In early November 1971, the USS Coral Sea sat in the San Francisco Bay. The 45,000-ton aircraft carrier was slated to return to Vietnam that month, but at least 1,000 of the 4,500-man crew had formed an organization called Stop Our Ship and signed an antiwar petition. Their goal? To stop the ship’s journey back to the war-torn country.
By Emily Busse
In the days before the ship was set to depart through the Golden Gate, crewmen and civilians staged protests and vigils in San Francisco and outside the Naval Air Station in Alameda. In response, at the end of the Berkeley City Council’s regular meeting, members made history by signing Resolution #44,784, extending “sanctuary” for any crew members who opposed the war. Five days later, the USS Coral Sea headed west for Vietnam. Thirty-five men missed the departure, and at least one sought sanctuary.
Decades later, the conversation around sanctuary cities—now a national movement—is once again in the spotlight. The term isn’t specifically defined, nor does it have any official legal meaning, but it generally describes a city (or county) that limits cooperation with federal-immigration-enforcement agents and generally commits to protecting refugees, asylum seekers and undocumented immigrants who haven’t committed serious crimes.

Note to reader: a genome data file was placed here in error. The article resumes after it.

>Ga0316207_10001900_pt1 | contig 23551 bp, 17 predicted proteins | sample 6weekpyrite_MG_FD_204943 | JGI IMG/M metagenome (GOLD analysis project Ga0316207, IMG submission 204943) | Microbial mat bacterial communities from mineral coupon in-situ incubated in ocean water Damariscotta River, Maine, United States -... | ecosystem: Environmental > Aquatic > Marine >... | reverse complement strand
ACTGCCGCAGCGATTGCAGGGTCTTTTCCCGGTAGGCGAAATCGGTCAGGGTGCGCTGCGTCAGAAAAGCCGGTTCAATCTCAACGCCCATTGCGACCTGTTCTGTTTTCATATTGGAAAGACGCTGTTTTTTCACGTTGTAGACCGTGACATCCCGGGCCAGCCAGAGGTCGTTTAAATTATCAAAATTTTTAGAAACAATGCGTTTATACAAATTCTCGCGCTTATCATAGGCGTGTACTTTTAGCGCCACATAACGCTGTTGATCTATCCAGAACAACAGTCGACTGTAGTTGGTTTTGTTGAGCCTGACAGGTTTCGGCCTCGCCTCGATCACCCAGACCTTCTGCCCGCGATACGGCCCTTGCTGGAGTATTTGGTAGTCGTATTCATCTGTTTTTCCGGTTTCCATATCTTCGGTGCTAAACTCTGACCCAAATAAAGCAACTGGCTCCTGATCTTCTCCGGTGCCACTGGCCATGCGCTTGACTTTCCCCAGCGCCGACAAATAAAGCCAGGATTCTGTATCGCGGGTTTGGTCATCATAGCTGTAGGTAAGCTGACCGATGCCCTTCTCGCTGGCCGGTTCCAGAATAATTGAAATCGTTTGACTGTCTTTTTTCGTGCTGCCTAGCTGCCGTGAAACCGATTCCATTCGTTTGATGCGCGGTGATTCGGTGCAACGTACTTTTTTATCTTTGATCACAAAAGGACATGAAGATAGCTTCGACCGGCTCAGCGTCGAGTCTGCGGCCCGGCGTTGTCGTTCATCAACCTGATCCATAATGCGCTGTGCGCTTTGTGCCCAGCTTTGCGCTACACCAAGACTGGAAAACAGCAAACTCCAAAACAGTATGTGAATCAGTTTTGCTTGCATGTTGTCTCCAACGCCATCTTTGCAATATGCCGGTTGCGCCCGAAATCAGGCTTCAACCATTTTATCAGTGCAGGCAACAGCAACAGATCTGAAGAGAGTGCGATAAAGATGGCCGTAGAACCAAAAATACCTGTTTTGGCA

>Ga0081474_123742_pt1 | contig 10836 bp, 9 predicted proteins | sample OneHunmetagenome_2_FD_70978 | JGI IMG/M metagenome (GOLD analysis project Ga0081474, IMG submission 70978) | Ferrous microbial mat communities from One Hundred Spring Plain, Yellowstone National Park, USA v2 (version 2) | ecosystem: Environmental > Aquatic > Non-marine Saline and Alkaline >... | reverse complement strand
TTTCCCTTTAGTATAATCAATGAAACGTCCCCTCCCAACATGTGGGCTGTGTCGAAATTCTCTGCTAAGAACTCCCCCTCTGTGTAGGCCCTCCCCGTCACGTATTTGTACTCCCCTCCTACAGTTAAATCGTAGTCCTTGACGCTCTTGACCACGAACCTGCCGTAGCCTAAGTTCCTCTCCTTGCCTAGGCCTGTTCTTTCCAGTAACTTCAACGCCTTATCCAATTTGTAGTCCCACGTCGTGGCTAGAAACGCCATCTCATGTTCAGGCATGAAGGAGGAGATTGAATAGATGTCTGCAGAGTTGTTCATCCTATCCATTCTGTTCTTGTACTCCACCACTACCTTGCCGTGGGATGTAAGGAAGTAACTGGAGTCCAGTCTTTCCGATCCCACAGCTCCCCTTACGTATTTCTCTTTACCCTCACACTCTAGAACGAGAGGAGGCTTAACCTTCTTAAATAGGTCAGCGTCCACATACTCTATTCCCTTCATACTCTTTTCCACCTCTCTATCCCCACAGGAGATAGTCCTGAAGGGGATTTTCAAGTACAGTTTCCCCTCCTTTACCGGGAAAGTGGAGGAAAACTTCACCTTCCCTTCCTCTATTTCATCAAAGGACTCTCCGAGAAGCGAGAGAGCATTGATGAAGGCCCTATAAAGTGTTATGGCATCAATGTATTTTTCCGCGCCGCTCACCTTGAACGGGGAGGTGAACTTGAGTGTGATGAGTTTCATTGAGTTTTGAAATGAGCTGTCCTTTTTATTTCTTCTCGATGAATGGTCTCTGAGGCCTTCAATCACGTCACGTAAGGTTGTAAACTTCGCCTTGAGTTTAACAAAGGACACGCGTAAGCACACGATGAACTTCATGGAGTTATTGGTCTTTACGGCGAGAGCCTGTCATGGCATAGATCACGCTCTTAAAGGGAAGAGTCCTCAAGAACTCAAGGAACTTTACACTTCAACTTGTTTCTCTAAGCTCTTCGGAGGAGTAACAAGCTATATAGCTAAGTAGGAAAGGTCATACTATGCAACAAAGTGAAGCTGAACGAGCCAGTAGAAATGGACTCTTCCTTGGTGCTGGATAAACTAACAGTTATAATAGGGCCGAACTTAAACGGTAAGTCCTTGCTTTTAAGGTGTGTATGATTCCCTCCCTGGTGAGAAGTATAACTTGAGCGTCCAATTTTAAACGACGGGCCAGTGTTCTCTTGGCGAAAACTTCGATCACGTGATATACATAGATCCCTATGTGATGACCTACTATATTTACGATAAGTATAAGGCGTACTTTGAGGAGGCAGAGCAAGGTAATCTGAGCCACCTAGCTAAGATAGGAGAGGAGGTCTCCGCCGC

“Sanctuary is a commitment, a moral commitment to our values of recognizing the inherent human dignity and worth of every person.”
The number of sanctuary jurisdictions in the US varies on the basis of the source, but it’s in the hundreds if you count all cities, counties and states. The Federation for American Immigration Reform (FAIR), a nonprofit that describes itself as nonpartisan but is also classified by the Southern Poverty Law Center (SPLC) as a hate group, puts the number at over 560. The Immigrant Legal Resource Center (ILRC), a nonprofit advocate for immigrant rights, reported in 2018 that more than 400 counties have “stronger limitations on engaging in immigration enforcement” than the year before. In 2017, five states adopted statewide sanctuary policies, with California passing California sanctuary law SB 54, which the ILRC has described as “the most comprehensive state law limiting involvement in immigration enforcement throughout the state.”